“We don't and cannot know everything. So, we need to talk to the user, and we need to talk to other people. We need to understand better. We need to do research,” she insists.
In fact, says Miriam, there should be no product decisions without user research. “We all think we believe what the users want. But we need to ask the users: what do you want?” she says.
Other essential questions to ask are: who are we doing this for? What problem are we trying to solve? Will this make a helpful change? Or is this just a cool gadget that we like?
The role of the User Researcher is vital in setting and embedding guidelines that help the business get back in line with what the customer, client or user actually wants, says Miriam.
She adds there’s a right time to do user testing, for example, after prototyping. Having the User Researcher close to the product or UX development team means you can discover problems early and save a lot of time.
User research doesn’t have to take time and slow things down, but it should include a wide team, says Jolene. It can also act as an enabler, giving the team confidence. Or help the business prioritise where it can get the biggest bang for its buck, backed up with real life data, she says.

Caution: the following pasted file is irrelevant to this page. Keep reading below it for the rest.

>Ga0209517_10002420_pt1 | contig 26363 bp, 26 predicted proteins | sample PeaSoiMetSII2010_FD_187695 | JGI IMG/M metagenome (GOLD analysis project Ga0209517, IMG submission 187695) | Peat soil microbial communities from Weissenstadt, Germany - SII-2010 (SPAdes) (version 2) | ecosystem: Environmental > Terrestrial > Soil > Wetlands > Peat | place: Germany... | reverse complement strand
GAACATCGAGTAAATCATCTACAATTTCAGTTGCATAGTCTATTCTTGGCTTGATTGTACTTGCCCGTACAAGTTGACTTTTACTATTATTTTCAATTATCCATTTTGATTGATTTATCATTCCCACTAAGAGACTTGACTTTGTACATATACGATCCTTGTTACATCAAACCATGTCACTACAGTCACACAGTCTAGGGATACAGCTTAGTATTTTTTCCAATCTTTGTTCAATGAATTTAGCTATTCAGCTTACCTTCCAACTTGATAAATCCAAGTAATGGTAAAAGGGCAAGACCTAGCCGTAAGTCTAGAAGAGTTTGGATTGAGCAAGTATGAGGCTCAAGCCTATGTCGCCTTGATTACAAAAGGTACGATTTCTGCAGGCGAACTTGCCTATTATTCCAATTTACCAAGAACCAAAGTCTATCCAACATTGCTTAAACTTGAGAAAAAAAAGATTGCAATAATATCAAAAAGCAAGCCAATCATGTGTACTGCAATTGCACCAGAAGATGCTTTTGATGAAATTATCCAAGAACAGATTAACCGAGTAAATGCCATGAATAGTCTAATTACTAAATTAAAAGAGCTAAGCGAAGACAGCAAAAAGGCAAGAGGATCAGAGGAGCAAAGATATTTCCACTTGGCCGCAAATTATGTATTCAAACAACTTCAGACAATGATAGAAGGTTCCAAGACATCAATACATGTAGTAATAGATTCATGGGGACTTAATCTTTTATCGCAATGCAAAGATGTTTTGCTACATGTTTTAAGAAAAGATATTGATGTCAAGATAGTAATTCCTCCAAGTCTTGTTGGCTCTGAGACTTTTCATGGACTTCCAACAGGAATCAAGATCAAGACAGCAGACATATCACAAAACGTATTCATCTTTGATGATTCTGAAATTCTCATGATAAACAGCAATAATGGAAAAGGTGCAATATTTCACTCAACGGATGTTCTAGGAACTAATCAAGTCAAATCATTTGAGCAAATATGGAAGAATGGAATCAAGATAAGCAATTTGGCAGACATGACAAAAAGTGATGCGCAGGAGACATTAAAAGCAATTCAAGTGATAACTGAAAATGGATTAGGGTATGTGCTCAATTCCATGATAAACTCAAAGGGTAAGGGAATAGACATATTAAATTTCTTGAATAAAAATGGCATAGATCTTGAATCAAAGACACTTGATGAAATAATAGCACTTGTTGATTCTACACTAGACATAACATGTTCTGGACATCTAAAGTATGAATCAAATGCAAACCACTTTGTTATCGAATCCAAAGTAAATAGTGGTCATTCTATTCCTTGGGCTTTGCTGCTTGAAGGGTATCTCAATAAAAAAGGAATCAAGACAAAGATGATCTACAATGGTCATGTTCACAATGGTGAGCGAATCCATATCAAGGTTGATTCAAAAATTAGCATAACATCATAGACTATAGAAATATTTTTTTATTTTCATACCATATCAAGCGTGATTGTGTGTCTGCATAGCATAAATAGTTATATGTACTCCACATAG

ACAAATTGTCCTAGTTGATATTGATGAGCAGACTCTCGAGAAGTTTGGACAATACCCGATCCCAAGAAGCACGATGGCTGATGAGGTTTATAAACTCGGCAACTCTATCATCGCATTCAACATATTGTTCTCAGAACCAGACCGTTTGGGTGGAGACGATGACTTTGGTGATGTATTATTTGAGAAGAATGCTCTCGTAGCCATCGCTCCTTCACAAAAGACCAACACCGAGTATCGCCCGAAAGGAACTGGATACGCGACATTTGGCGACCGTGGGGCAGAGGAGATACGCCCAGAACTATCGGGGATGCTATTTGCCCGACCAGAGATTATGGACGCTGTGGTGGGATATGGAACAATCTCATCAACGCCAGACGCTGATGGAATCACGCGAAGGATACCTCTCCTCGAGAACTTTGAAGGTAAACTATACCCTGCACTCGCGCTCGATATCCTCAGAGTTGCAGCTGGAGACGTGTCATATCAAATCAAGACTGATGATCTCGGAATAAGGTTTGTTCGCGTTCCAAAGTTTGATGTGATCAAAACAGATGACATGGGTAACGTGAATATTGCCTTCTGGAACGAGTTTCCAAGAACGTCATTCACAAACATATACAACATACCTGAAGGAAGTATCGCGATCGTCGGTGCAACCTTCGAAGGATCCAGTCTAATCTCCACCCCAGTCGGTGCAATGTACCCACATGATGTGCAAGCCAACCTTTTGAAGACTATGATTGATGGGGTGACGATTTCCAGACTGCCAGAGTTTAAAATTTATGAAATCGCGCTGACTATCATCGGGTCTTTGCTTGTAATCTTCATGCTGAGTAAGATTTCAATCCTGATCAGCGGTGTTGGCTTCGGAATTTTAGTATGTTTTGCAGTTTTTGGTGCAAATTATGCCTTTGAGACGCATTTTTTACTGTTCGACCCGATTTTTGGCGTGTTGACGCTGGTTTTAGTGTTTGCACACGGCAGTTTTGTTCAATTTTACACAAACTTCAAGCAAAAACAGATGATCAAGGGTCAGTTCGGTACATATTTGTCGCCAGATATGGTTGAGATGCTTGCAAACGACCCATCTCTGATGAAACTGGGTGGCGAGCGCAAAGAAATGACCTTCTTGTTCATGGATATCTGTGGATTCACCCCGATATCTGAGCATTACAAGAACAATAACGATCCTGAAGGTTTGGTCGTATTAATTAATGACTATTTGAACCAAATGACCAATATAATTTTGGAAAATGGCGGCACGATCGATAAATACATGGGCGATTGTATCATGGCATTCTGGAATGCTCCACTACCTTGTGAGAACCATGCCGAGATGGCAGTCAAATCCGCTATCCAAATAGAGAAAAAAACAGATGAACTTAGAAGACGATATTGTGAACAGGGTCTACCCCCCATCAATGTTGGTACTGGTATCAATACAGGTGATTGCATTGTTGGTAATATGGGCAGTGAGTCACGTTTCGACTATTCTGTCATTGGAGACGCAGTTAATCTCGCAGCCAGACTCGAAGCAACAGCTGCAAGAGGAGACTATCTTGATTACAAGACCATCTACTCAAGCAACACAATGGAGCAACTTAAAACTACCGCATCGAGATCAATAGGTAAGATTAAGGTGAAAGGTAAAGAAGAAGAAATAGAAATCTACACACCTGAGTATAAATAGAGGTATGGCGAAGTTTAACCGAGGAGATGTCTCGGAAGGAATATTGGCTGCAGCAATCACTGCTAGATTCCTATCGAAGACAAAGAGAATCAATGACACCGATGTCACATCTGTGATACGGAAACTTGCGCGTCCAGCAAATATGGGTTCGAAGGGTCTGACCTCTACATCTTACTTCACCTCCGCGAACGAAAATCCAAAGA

How to scale UX
Scaling UX across the business can be done in several ways. Growing your team’s headcount. Enhancing their skills. Expanding the usage of UX. Increasing its influence or impact. Here are some thoughts from our experts.
- Guidelines. A big team can have a big impact - but so can a small team. Miriam says she works in a big bank with a small UX team. “It’s impossible to be involved in everything. But what we can do is implement some clear guidelines and help in making some directives that work and give security,” says Miriam.
- Culture. Jolene says that, in scaling UX, the important thing is to onboard people into your culture and mindset, as well as your products. That way, team members will maintain that humility to ask what the user wants, and advocate for UX within the business.